SOLID principles beyond theory
How to apply SOLID principles in real projects
Most of us have probably heard about them, read them, or even learned about them at University. They are considered the “basic building blocks” of any sane software project, the “guardian angel” of maintainability. However, SOLID principles are not something we, including myself, would like to keep memorized. At least not the exact wordings of them.
For example, the ‘L’ in the acronym refers to the ‘Liskov substitution principle’. This is the wording from the original paper:
Even after studying the principle quite deeply, when reading the statement, I must stop at every word and ‘digest’ it to understand again the logic behind it.
Other principles wordings are more or less similar and, therefore, hard to understand at first glance.
If the SOLID principles are so deeply theoretical, is there any practical way how we could apply them in real projects, so we are able to benefit from their potential?
After several hours of consultations with my experienced colleagues at ableneo, and after I saw the SOLID principles videos of Robert Martin’s Clean Coders, I will try to describe one possibility of a practical SOLID attitude.
The motivation to speak about SOLID and software quality, in general, is, in my opinion, the significant risk that a project fails to the costs of changes. SOLID principles can help to avoid this scenario because SOLID principles keep the primary value (a.k.a. ‘softness’ or changeability) of software high (besides that, the secondary value of software is the current behavior of the software or its ‘features’).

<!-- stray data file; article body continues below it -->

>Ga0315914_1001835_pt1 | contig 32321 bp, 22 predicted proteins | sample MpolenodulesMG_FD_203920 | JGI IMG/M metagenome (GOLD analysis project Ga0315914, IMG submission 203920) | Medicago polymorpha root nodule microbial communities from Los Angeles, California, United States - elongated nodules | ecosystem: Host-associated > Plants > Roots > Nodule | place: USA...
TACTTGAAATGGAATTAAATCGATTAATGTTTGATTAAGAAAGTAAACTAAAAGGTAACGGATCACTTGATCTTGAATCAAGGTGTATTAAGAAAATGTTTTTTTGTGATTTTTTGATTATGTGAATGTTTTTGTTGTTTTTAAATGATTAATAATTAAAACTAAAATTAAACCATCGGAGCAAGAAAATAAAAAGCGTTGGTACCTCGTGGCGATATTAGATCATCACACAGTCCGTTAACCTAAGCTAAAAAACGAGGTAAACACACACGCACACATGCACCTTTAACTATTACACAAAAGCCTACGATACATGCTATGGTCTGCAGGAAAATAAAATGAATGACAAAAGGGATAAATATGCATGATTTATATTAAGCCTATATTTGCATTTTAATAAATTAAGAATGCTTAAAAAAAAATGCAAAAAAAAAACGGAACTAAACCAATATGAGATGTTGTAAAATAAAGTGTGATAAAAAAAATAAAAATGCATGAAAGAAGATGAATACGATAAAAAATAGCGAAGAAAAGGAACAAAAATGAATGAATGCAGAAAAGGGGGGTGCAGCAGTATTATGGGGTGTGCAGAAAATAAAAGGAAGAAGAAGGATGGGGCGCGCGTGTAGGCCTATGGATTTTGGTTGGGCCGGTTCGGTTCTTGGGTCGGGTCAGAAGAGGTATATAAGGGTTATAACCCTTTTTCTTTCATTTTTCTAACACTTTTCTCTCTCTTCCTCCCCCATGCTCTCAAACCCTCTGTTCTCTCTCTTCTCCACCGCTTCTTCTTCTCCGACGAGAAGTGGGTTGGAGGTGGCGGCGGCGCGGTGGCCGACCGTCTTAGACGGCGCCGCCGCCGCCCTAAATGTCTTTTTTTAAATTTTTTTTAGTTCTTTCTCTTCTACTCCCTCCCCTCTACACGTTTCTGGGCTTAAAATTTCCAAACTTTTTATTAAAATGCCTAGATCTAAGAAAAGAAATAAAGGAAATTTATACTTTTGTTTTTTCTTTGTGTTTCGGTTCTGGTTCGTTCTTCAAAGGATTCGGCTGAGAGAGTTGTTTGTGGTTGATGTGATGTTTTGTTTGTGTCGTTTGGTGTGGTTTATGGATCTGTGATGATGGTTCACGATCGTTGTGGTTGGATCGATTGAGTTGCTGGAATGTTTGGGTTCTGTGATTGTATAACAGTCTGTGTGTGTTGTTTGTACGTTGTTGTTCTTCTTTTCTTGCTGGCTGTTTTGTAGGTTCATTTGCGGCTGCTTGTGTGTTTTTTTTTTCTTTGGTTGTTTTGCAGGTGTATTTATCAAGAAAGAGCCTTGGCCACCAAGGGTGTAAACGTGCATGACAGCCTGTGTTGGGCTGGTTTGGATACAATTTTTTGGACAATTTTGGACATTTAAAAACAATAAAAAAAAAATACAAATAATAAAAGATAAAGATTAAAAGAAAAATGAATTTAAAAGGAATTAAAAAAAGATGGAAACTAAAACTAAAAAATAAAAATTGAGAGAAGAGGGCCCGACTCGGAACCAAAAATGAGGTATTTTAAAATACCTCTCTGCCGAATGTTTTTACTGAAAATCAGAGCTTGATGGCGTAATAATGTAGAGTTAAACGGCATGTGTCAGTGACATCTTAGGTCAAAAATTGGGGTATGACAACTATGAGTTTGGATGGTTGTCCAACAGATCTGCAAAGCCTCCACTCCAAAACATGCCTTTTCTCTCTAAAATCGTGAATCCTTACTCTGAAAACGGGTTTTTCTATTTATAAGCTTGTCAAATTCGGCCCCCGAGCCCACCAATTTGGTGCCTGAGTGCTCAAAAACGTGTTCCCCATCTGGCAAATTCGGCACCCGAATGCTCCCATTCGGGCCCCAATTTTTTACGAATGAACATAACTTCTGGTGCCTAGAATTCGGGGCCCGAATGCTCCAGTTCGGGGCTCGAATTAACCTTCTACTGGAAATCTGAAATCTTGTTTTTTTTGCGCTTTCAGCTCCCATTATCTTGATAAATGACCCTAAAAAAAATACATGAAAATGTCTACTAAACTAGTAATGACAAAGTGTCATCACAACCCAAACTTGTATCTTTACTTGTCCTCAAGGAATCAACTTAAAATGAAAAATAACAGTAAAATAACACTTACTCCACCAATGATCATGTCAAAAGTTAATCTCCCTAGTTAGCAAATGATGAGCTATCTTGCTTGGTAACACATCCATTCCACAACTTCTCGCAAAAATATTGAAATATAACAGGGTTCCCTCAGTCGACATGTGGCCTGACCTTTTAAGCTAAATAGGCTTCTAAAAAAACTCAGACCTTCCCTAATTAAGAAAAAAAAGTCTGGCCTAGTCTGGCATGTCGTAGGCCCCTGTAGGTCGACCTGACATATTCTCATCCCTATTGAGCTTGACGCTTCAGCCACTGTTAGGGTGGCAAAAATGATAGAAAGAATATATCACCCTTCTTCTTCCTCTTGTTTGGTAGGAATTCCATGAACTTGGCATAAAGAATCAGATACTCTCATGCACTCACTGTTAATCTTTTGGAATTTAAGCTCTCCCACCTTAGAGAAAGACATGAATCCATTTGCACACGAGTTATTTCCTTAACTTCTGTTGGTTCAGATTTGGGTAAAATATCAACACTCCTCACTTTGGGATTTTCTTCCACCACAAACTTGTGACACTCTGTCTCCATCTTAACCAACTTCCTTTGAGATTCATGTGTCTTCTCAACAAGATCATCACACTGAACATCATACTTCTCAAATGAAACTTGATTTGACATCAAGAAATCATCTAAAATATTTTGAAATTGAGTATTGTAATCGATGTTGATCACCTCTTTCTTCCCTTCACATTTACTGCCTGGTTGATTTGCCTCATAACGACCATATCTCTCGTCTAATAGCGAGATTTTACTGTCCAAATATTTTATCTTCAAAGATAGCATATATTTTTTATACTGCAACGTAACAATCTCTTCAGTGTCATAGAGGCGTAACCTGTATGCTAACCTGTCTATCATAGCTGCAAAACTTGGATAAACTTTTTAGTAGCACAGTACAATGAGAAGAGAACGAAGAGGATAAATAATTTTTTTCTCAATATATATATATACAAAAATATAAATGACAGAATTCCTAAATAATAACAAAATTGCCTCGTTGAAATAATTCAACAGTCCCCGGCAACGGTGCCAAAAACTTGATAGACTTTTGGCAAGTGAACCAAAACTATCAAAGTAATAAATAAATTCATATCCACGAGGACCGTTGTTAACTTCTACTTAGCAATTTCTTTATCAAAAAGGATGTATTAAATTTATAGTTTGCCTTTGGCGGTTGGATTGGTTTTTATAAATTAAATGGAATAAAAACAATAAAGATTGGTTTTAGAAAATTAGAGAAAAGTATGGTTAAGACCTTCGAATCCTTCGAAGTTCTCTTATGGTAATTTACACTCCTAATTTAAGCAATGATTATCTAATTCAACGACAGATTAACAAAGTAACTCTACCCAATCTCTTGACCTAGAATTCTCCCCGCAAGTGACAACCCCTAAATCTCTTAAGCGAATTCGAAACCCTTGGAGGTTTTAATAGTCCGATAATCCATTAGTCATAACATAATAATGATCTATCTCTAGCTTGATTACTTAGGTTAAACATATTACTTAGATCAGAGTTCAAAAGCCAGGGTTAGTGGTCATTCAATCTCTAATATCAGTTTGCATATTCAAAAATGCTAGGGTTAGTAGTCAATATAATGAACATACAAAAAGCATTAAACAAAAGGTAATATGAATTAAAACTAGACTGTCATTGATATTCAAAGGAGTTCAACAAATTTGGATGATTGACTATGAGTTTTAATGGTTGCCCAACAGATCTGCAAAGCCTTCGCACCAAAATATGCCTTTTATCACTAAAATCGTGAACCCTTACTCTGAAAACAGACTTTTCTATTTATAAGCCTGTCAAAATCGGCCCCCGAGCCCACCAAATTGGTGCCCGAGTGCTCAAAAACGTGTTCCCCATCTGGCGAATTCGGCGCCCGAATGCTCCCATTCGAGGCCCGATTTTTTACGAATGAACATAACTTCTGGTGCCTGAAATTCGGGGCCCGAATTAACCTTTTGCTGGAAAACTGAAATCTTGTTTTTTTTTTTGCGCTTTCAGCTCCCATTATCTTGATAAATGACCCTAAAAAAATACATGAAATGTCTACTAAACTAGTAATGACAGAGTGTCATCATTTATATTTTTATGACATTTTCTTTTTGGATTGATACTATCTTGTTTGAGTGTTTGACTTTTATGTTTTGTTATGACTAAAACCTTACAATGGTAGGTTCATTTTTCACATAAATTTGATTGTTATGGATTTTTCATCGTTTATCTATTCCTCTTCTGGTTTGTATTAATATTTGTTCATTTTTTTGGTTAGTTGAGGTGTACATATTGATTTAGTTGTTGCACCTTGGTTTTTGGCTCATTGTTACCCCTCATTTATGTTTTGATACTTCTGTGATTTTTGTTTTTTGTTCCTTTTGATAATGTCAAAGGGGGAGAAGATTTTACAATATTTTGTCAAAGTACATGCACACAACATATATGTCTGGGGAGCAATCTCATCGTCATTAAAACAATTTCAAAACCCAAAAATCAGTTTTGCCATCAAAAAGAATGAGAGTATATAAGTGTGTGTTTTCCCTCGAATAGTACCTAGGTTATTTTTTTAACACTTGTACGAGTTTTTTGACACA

In other words, if we want to work on more meaningful projects with more impact, more added value, more fun, more economic success, and more everything, we as developers must protect and iteratively improve the primary value of the software. Even when there is the infamous ‘pressure on delivery’, we still take responsibility for the quality and maintainability of the code we produce. Especially in long-term projects.
Therefore, to be SOLID compliant, an initiative from the developers’ (or Software Crafters’, if you will) side is required (solving problems using SOLID, bringing benefits with SOLID, and speaking about them).
In an ideal world, the goal is to live the principles daily. We want the team to have the principles in the back of their heads and to use them instinctively. We don’t need people to be able to cite the exact wording of the principles at midnight.
We achieve this, which may now sound obvious, by regular public speaking about good patterns and how we fixed the bad ones using SOLID. For example, on a technology workshop, an ad-hoc call, a Pair / Mob Programming session, or during a code review.
I emphasize the importance of speaking about the benefits we achieved by the application of a SOLID principle and what problems we solved or avoided. It is recommended not to start with a technical description such as: “hey guys, have you heard about the Interface Segregation principle? It goes like this: no code should be forced to…, and I think we should start applying it.” We can rather mention later after the work is done, what principle was used.
In conclusion, my golden rule for SOLID principles I’m trying to stick to is:
SOLID principles should be indirectly and instinctively used by individuals or teams as a good habit that brings benefits, not as a directly enforced rule (just like Pair Programming).
And now, when we use SOLID instinctively, it would be interesting to look at the impact of SOLID principles and possibly improve it! How could we do this? Well, one way is to be “able to measure it” — if we can measure it, we can compare it — hence be able to evaluate the change afterwards. We are working on this, and in the following articles, we will discuss the impact of SOLID principles on projects and how to measure & evaluate & improve the “SOLID instincts”.